Taxing thoughts

Taxes are too high. We all know that. Or maybe we don’t.

But a good many of us believe they are too high for us. And taxes for those other folks are clearly too low.

The “others” who aren’t paying enough may be — depending on your point of view — wealthy Americans who find too many loopholes in the tax code, or those of very modest means who pay no income taxes at all because of things like the Earned Income Tax Credit.

Issues of this sort become particularly pointed around April 15, the deadline for most Americans to file their tax returns.

With the rise of tea parties and widespread anger over ballooning federal spending, one might think more Americans than ever believe their taxes are too high. Surprisingly, that’s not the case.

A Gallup survey, reported in the Kansas City Star, shows roughly half of Americans — 48 percent — believe the income taxes we pay are too high. That’s down considerably since 1969, when Gallup found that 69 percent of Americans believed their income taxes were too high.

One reason there isn’t more tax angst could be that Americans realize our overall tax bill — combined federal, state and local taxes as a percentage of Gross Domestic Product — is lower than all but a handful of developed countries in the world.

But that’s a pretty abstract concept. Far more likely is that large numbers of Americans recognize if they want the benefits government is uniquely situated to provide — from highways to social programs to public lands to protection by our military forces — they need to pay a reasonable amount in federal taxes.

It isn’t our intent today to argue what “a reasonable amount” is. Rather, it is to note that we all receive the benefit of federal government services in some way and Americans fund those services through the shared responsibility of paying taxes.

With that in mind, we think it is unfortunate that some people who derive income through the U.S. economy pay no taxes. Even those low on the income scale should contribute a small amount to the greater good. And paying payroll taxes designed specifically to fund Social Security and Medicare isn’t the same as contributing to general government operations.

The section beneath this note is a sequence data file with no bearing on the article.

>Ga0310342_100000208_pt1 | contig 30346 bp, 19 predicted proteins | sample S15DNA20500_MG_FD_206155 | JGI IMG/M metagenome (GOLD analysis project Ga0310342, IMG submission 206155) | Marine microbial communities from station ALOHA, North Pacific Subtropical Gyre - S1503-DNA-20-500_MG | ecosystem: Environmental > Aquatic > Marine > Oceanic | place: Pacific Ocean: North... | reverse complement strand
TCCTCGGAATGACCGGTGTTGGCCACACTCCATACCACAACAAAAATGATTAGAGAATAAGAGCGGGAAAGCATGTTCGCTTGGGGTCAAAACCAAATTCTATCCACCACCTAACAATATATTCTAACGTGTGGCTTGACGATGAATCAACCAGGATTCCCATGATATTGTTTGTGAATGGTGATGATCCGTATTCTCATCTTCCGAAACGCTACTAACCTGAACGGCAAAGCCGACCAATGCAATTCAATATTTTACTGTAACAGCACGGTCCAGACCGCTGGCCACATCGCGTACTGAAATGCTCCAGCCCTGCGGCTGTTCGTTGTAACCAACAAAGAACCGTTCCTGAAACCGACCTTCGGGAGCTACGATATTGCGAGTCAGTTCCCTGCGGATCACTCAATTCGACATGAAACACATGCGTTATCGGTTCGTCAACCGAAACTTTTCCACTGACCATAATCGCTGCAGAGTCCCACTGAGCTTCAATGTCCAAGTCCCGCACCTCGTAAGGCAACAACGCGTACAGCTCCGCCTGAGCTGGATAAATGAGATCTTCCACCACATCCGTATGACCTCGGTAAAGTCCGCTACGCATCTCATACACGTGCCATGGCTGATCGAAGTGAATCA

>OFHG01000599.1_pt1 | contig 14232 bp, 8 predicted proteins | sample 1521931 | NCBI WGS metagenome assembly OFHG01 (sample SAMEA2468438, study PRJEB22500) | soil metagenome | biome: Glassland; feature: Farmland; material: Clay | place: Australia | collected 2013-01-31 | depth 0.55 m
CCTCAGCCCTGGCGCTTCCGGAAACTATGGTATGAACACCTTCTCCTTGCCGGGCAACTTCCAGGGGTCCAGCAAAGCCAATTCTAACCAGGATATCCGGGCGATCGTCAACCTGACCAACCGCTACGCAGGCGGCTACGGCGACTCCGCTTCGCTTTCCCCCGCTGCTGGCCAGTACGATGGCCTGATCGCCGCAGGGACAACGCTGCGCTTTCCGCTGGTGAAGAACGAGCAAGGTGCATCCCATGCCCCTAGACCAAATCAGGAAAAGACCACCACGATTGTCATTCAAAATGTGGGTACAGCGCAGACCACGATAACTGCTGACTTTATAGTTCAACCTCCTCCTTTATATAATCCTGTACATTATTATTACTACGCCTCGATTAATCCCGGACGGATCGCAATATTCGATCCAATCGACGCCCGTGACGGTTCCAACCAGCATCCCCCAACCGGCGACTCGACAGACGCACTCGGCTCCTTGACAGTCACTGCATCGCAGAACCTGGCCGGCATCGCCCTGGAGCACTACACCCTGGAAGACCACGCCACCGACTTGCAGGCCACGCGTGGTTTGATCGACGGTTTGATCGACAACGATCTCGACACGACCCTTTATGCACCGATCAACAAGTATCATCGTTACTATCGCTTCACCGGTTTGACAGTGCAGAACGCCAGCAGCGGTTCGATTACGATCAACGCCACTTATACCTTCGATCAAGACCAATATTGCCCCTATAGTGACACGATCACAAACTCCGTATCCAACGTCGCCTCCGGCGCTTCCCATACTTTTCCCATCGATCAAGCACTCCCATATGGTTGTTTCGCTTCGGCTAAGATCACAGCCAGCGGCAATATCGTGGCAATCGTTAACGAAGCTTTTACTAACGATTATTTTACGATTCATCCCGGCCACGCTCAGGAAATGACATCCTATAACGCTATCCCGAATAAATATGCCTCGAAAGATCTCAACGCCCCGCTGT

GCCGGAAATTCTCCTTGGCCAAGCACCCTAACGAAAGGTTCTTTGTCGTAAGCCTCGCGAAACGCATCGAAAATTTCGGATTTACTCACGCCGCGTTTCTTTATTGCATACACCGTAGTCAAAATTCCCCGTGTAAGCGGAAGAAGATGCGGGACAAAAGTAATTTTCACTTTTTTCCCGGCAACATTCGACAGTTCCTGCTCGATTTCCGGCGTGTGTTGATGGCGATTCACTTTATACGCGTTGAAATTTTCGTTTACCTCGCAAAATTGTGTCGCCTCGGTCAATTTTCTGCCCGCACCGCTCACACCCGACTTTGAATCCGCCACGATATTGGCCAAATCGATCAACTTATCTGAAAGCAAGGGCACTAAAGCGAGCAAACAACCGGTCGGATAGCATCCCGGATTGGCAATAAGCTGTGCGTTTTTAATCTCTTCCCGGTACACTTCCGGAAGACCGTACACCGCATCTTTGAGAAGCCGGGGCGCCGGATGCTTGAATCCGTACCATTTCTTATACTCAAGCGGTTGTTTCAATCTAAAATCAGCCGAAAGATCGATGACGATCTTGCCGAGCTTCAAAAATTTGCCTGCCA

Additionally, a tax code that allows a few very wealthy Americans to avoid paying taxes needs changing. But the number of rich folks who pay nothing is minuscule. Some 99.7 percent of those with incomes above $1 million will pay taxes this year — at an average rate of 26 percent — according to the Tax Policy Institute.

Perhaps worst of all is the complex monstrosity our tax code has become. It challenges even professional tax prepares to reach the correct conclusions about deductions, tax credits, shelters and more. And because it is subject to so many different interpretations, the credibility of the IRS is diminished. Little wonder there are so many tax schemes and dubious plans by which Americans seek to avoid paying taxes. Congress, which has made the tax code ever-more complex, should look for more ways to simplify it.

Just a few thoughts to consider. Happy Tax Day, or something like that.


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